Amidst the heap (no pun intended?) of theoretical courses and pedantic worksets, there is no thought more pleasing to a Cambridge CompSci than that of being let loose into the real world to develop games and applications, all the while getting actual class credit for it. Such is the purpose of the second year (1B) group projects. However, as we were informed this week – group projects are also roller-coaster rides of happiness and debugging – often lessons in team-work, crisis management and effective leadership.
Every second year student at Cambridge is assigned to a group (of five or six students) with an industrial mentor. Each group must then spend the term developing a functional application based on their specific project brief (and consequently present it with all the fanfare of PowerPoint and WordArt).
Presented below are short summaries of the various projects Queens’ students undertook this year. Each description is followed by their learnings over the course of the term and a quick piece of advice for future CompScis.
Jake’s team was handed project “Sound Garden”. Their task was to automatically generate “pleasant” music based on the movement of people inside a botanical garden. This music was to follow certain rules decided by the path people followed and be implemented using “regular grammars”. If you find yourself asking the question “What do regular languages have to do with music?” – congratulations, you share at least one thing in common with Jake.
Eventually, the “regular grammar” part of the project was removed so as to allow a greater focus on user-experience. They’re now trying to use low energy Bluetooth sensors and a swanky Android app to calculate proximity to various points in the garden (thus tracking the path a user takes) and generating funky music.
– Focus on pitching to the client – tell a story
– User experience is the key to a successful application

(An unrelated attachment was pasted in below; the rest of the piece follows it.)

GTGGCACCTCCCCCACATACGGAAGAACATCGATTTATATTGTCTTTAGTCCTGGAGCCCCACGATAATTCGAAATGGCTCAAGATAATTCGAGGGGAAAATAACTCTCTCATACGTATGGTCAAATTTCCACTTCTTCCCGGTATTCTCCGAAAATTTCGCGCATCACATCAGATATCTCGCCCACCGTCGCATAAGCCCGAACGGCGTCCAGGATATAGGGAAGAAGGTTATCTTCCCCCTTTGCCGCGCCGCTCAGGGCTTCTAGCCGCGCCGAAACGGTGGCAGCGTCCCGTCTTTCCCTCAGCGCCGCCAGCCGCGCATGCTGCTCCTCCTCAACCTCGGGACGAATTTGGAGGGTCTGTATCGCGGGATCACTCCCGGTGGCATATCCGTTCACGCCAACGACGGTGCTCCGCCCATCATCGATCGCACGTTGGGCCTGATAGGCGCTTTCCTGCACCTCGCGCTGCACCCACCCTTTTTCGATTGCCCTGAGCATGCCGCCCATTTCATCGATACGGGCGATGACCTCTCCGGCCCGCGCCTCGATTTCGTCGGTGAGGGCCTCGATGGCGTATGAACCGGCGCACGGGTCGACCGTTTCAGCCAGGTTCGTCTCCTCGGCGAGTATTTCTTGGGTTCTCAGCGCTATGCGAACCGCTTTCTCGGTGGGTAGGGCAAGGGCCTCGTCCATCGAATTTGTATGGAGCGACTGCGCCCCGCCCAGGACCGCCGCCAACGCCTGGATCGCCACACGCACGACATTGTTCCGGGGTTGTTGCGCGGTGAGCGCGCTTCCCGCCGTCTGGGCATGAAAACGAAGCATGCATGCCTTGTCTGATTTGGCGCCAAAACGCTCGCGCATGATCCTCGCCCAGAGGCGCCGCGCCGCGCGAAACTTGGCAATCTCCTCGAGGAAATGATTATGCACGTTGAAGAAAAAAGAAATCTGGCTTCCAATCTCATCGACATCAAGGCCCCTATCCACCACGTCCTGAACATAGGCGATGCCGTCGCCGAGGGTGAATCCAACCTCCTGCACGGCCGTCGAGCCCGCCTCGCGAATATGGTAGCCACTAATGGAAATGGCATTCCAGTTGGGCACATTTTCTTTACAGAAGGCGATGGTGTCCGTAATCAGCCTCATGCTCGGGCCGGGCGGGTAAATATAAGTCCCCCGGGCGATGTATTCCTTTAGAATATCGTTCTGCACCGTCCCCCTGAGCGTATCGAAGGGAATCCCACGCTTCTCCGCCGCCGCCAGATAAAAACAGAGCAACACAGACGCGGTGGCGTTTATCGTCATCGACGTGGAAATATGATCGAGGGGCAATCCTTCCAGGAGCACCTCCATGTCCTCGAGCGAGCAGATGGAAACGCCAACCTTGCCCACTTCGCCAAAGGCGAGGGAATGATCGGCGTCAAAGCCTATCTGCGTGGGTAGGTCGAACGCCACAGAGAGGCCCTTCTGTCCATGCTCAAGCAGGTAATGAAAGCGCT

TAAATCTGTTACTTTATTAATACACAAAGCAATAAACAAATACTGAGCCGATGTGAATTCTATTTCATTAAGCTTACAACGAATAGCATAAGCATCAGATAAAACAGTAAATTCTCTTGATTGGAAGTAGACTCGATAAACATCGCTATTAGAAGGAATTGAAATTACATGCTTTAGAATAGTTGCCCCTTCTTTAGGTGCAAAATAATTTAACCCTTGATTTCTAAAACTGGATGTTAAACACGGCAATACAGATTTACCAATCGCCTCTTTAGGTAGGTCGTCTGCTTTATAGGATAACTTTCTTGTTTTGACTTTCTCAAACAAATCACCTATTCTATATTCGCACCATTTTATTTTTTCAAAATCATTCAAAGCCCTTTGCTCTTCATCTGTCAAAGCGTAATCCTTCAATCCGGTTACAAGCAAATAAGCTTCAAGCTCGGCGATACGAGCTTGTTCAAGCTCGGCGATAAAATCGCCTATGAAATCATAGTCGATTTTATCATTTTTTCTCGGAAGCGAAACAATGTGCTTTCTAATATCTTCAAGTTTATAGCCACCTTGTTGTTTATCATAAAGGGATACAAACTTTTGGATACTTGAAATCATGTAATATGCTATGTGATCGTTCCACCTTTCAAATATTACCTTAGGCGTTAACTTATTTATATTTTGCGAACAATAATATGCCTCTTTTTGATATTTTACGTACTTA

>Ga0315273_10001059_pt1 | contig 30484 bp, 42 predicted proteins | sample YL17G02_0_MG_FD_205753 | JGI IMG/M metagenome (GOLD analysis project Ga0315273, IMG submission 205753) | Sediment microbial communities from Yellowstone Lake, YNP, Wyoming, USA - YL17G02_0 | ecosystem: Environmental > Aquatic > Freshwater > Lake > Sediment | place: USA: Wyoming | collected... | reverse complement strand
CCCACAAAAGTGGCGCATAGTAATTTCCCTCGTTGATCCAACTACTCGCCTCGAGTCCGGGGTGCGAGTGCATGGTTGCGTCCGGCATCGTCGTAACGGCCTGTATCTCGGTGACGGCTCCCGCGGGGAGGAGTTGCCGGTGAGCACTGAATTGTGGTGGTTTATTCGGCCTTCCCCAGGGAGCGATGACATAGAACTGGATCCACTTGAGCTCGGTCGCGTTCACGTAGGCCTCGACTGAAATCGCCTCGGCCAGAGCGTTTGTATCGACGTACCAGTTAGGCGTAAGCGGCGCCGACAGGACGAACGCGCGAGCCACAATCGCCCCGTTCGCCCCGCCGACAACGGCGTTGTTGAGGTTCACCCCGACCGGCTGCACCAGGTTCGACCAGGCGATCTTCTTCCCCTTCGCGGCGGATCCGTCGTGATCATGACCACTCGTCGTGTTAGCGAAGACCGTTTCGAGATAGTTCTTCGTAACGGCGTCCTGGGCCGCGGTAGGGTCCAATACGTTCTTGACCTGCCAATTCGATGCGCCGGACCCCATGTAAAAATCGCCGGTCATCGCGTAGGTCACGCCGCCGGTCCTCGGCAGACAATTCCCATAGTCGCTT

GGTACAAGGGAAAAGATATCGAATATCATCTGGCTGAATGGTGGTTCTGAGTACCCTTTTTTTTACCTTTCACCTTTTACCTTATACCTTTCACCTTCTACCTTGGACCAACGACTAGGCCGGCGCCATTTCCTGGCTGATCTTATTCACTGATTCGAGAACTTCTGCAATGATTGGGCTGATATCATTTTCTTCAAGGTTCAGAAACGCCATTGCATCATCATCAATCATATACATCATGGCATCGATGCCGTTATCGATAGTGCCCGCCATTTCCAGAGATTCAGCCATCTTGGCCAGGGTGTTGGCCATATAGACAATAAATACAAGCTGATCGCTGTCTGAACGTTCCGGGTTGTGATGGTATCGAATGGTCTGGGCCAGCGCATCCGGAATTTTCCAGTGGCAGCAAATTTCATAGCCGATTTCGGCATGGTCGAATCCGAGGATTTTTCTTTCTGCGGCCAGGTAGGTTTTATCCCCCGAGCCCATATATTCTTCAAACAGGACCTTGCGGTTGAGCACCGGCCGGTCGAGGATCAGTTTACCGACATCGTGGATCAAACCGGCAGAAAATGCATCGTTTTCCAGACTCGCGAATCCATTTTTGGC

2. Sam and Eduard
This team was to implement the “Transport Game”. In a city like Cambridge, we’re increasingly faced with problems of traffic and pollution, calling for the implementation of a “congestion” charge/tax to motivate citizens to use public transport more and their cars less.
However, what is the actual cost of such a move on my daily journey from Queens’ to the Computer Lab (if I could drive anything more than a bicycle, that is)?
We thus have the idea of a transport game/application. A user can simply open an interactive map and plot his or her daily route. You can then save/edit/delete routes and estimate a total running cost for the journey – fuel, congestion charges, time etc. One can then compare this to the cost of using public transport and voila, you can find the most cost effective way home.
All of this, of course, requires a great front-end (think Google Maps plus displaying custom information on traffic, routes etc) and a very efficient back-end (calculating optimal routes, costs, dealing with loads of requests).
We thus have:
– Split the team so that the back-end and front-end implementations can carry on (almost) in parallel while each solve their own technical/logistical problems.